It would be remiss of CSR Central – a blog at least partly dedicated to the field of charity marketing – if we did not address the online sensation that is the ‘No-Makeup selfie’.
We refer, of course, to the phenomenon where women take self-portraits of themselves without mascara or foundation and post them onto social media platforms – all as a way of expressing their solidarity with those who have fought cancer and to raise much-needed funds for cancer research.
The campaign has been ubiquitous across Facebook and Twitter for the last fortnight, and to date has raised over €1,000,000 in Ireland and a further £8 million in the UK. The tangible result of this fundraising is that Cancer Research UK say they will now be able to conduct 10 clinical trials that would otherwise not have been funded but for the #nomakeupselfie campaign.
The organic nature of #nomakeupselfie
Interestingly, the campaign has not been co-ordinated by a charity, but instead appears to have emerged organically as a genuine grassroots movement.
The Irish and UK Cancer Societies have said that while they are delighted by the campaigns and hugely grateful for the funds they have raised, they are not responsible for planning or organising them. Instead, like the “Donate A Drink” initiative that we previously featured on CSR Central, the initiative appears to have originated from regular members of the public who wanted to do some good, and who leveraged the possibilities of social media to achieve this goal.
So, why did it spread so quickly? Part of the campaign’s success must be attributed to the horrific prevalence of the cause: the Irish Cancer Society report that as many as one in ten Irish women will get breast cancer during the course of their lives.
The simplicity, shareability & positivity of the #nomakeupselfie campaign
But, another part of the success of #nomakeupselfie must be put down to its simplicity; it only requires one click of your smartphone to participate, all of the ‘content’ is created and controlled by the user, and that content is inherently shareable.
Women are also made to feel that by taking their selfie and sharing it online, they are joining a community that is coalescing to fight cancer. Any qualms they might have or vulnerabilities they might feel about appearing online without their make-up are washed away by the self-supporting, reassuring nature of this community.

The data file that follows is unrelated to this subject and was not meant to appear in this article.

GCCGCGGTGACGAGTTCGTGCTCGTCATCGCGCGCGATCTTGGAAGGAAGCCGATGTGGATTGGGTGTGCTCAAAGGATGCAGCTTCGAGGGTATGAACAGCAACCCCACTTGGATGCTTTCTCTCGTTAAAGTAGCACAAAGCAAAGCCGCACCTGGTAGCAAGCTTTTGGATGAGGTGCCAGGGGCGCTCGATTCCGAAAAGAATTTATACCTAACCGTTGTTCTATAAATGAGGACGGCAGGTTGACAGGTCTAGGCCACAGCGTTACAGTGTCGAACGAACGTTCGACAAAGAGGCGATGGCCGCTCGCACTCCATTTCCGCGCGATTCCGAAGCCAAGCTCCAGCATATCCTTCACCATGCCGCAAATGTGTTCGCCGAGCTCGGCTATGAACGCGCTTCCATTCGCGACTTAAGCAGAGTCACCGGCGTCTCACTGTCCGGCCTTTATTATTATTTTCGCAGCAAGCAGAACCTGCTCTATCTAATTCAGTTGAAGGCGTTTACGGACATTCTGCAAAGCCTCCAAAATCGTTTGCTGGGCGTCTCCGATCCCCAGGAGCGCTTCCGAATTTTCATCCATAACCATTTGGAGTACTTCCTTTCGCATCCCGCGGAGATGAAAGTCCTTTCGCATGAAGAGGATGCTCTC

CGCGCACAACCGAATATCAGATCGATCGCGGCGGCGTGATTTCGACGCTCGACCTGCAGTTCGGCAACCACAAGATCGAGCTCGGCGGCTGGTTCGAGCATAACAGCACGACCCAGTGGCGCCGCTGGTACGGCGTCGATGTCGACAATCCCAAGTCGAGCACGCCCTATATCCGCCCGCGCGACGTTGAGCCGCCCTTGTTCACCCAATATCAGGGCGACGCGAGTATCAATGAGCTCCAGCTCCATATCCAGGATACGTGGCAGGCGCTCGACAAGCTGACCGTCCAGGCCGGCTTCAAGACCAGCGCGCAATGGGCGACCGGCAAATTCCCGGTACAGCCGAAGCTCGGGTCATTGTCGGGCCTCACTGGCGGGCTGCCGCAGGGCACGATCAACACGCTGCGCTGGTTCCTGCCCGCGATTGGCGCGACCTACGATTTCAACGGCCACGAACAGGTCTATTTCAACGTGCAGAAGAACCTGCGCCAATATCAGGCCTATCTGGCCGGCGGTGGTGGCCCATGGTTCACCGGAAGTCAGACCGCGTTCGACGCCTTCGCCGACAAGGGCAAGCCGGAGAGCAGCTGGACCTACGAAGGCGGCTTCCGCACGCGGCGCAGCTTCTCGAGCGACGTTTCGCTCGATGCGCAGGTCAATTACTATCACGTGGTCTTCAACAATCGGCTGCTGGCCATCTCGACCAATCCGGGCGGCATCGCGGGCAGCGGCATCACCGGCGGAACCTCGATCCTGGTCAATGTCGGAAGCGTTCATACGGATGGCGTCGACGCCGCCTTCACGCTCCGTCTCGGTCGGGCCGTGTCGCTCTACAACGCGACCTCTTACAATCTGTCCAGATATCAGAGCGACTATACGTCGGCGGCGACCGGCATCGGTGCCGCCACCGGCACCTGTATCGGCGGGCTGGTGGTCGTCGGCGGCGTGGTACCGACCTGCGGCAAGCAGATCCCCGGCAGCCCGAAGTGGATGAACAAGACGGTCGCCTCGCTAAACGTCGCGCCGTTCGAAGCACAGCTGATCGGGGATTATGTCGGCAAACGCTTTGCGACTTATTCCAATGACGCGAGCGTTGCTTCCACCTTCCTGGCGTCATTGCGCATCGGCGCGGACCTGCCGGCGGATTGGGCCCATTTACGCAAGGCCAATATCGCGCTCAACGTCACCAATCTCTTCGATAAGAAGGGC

The success of the #nomakeupselfie trend might also be seen as a reaction against other recent social media crazes, such as Necknomination. In particular, it could be read as a way of subverting the peer pressure implicit in Necknomination updates on social media (especially those nominations that compel your connections to act in an irresponsible or potentially destructive manner). Instead, the #nomakeupselfie campaign tries to take that perceived social pressure of social media and turn it into something positive i.e. by ‘nudging’ your Facebook friends and Twitter followers to act in the interest of a good cause.
The future of Charity Marketing?
The #nomakeupselfie campaign acts as a lesson for charity marketers and CSR strategists as to how they need to make their campaigns more compelling and engaging. For those companies trying to devise compelling Corporate Social Responsibility programmes, the #nomakeupselfie trend might confirm to them the necessity of shifting far more of their communication resources into social media. This is backed up by Patricia McGinty of the Digital Marketing Institute who asserts that the virality of the nomakeupselfie campaign shows “how powerful social media platforms are at raising awareness and spreading a message fast” in a shareable, real-time way that “cannot be replicated via television or print media”.
People in Ireland who want to support the campaign can do so by texting PINK to 50300 or, alternatively, can make a donation to the Irish Cancer Society by visiting cancer.ie. UK consumers can make their contribution by texting BEAT to 70099.